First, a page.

It's an outdoor sink! It's a serving cart! It's a storage bin!
An all-in-one entertainment cart from Dallas-based Today's Plastics, shown Aug. 11-13 at the National Hardware Show in Chicago, was typical of an inventive wave of products from many lawn and garden and housewares makers.
Instead of focusing on the traditional plastic lawn chairs and drink tables of years past, the new breed of companies is fascinated with the novelty item and the niche product.
That change is fueled both by a growth in the stay-at-home consumer market - a counter-recessionary trend - and by new opportunities for plastics products, said Today's Plastics design manager Pete Hill.
``The first year we tried [lawn and garden], it was just a fill-in line for us,'' said Hill, whose company's primary product is its Today's Kids line of toys. ``We'd sell mostly by catalog and online. Now, we're in Lowe's and WalMart and looking to add one or two more items to the category.''
The toymaker launched its Backyard Gear line of outdoor products three years ago, primarily to fill space in its massive, 1.2 million-square-foot manufacturing plant in Booneville, Ark. But with the economy headed downward, the blow and rotational molder soon found a stronger need for its functional, outdoor plastic line.
So, Today's Plastics began developing products with the shape-changing flexibility of a Power Ranger toy. Its newest product, the portable Serv 'n Sink, features a kitchen sink with foldable side tables, two large storage bins that flip over to become serving trays and an attached beverage rack.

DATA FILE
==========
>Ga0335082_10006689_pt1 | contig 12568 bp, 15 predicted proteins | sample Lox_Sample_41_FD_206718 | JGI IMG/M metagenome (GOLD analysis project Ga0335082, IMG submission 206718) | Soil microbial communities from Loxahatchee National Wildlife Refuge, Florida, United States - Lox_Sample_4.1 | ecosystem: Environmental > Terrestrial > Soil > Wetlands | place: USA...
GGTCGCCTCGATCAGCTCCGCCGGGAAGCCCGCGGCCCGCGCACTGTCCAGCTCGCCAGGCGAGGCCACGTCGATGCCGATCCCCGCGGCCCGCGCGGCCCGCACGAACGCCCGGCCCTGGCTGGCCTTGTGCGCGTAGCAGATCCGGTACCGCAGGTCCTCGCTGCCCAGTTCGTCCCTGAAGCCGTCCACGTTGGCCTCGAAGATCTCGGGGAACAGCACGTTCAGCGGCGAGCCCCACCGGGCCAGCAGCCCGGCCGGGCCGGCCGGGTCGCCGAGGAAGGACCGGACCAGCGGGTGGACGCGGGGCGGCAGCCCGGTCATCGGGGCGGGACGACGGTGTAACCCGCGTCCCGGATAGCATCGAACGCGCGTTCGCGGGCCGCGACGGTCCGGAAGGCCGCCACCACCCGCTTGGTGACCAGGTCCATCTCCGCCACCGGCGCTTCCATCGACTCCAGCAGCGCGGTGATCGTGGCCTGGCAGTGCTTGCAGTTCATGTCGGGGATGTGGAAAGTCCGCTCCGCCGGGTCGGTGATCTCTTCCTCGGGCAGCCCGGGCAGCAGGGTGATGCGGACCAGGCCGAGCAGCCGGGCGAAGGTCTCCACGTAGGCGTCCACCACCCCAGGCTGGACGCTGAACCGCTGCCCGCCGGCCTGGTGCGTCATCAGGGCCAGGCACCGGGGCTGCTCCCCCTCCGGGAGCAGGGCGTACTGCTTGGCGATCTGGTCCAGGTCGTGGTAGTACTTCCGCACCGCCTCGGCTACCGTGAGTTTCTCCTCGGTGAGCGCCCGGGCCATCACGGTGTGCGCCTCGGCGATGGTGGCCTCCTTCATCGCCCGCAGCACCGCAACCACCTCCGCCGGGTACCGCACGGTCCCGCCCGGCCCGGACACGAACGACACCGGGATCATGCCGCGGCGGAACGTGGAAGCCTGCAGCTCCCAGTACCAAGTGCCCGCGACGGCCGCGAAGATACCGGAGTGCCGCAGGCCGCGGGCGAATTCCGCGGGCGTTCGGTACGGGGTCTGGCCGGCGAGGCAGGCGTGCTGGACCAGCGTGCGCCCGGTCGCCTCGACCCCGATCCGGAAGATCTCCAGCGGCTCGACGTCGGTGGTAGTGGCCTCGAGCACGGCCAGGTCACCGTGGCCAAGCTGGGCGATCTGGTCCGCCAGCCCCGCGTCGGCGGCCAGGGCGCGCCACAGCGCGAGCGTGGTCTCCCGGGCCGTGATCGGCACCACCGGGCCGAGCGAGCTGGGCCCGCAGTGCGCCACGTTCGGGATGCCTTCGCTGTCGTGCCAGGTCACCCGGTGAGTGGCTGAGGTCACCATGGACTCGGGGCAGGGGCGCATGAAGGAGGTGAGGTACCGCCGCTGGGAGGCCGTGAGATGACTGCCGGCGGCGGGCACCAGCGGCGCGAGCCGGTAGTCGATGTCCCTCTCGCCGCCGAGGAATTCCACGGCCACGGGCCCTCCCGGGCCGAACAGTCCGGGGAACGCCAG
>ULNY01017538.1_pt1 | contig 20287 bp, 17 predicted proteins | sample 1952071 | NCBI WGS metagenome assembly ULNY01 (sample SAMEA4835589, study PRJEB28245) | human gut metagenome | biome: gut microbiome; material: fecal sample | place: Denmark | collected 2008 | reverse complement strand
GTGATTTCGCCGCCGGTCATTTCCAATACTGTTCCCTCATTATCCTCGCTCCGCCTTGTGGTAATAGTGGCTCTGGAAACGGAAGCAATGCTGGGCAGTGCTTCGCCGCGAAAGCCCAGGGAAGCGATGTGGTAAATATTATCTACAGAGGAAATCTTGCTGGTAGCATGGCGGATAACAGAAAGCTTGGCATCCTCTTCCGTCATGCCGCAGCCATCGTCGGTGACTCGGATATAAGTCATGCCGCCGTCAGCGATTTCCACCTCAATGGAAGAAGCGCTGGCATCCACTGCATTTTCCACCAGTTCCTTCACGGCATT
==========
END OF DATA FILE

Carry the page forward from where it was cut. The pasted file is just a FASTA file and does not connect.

``It's becoming a more important market for it,'' added Today's Plastics President Tom Romig.
Other companies have found the niche housewares market attractive. Another toymaker, Insect Lore Inc. of Shafter, Calif., has specialized in bug-related games and toys since it was founded in 1969.
Recently the company decided to feature more outdoor products, such as bug catchers and plastic nets, and found its business surge in what had been a more mature toy market, said marketing director John White.
``The unusual and different seems to sell,'' said White, a member of the family that owns Insect Lore. The company is marketing some of its new products to mass-merchandise stores.
Another company, Billy Bob Teeth Inc., has made a living from the novelty housewares item. The Hardin, Ill., company, a maker of crooked plastic teeth, started as a goof by a newly graduated dentist, said Dennis Fitzpatrick, vice president of marketing. But during the past six years it has turned into a good-size business, said Fitzpatrick, who christens himself vice president of bad teeth.
The company's fake teeth come in a variety of dysfunctional shapes, Fitzpatrick said. There's the set of long, gawky hillbilly teeth from the movie Deliverance, coming with a free abscess. There's the caveman teeth, the Betty-Bob country-girl teeth, the huntin' and fishin' teeth, the hockey player teeth, and, naturally, the blood-sucking vampire teeth.